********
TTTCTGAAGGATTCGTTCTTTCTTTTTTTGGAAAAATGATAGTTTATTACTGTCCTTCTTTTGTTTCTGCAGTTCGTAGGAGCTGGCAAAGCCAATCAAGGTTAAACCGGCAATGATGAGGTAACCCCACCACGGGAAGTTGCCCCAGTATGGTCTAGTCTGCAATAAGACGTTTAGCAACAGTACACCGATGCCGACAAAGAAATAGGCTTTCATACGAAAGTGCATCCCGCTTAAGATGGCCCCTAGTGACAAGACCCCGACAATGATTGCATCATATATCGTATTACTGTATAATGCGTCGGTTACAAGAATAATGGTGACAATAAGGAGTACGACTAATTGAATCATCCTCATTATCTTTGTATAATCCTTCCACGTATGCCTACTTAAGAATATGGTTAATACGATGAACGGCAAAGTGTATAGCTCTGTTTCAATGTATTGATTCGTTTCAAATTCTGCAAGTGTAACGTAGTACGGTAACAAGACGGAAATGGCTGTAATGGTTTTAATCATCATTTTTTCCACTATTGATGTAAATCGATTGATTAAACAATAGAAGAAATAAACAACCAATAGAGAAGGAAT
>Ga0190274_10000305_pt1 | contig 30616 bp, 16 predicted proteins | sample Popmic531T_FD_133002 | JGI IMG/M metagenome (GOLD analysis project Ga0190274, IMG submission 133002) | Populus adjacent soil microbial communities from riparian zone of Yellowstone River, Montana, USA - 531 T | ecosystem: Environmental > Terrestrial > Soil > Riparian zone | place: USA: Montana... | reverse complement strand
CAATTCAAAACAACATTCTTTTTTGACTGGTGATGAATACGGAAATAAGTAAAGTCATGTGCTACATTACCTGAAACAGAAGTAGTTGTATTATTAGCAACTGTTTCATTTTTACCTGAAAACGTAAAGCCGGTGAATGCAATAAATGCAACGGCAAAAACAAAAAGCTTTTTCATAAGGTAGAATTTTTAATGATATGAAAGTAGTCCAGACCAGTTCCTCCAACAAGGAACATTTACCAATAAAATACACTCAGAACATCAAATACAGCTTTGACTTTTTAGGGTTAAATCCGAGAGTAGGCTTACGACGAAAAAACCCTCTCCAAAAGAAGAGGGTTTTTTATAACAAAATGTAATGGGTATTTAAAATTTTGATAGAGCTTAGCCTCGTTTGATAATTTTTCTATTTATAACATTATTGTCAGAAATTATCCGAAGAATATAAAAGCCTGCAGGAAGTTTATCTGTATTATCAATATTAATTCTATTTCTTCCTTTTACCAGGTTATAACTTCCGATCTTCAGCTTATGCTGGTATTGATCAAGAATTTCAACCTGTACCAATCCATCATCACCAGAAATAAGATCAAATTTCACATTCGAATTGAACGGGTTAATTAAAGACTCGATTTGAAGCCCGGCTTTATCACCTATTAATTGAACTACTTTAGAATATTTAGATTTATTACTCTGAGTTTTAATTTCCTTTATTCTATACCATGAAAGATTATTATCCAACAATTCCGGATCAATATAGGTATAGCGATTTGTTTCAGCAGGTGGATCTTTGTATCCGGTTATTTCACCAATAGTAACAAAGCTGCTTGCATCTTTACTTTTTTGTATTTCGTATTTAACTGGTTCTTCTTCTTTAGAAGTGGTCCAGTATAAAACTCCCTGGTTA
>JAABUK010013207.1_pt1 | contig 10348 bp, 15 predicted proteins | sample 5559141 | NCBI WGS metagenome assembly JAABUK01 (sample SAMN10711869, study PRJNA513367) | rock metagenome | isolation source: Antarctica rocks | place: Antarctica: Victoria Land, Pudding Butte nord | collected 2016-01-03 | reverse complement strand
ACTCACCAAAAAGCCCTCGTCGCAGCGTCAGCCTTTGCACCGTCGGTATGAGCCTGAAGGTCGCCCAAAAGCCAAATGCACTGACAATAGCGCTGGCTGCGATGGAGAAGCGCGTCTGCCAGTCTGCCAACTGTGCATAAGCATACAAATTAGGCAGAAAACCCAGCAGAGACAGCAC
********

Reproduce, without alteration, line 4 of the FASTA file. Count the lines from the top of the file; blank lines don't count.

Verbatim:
>JAABUK010013207.1_pt1 | contig 10348 bp, 15 predicted proteins | sample 5559141 | NCBI WGS metagenome assembly JAABUK01 (sample SAMN10711869, study PRJNA513367) | rock metagenome | isolation source: Antarctica rocks | place: Antarctica: Victoria Land, Pudding Butte nord | collected 2016-01-03 | reverse complement strand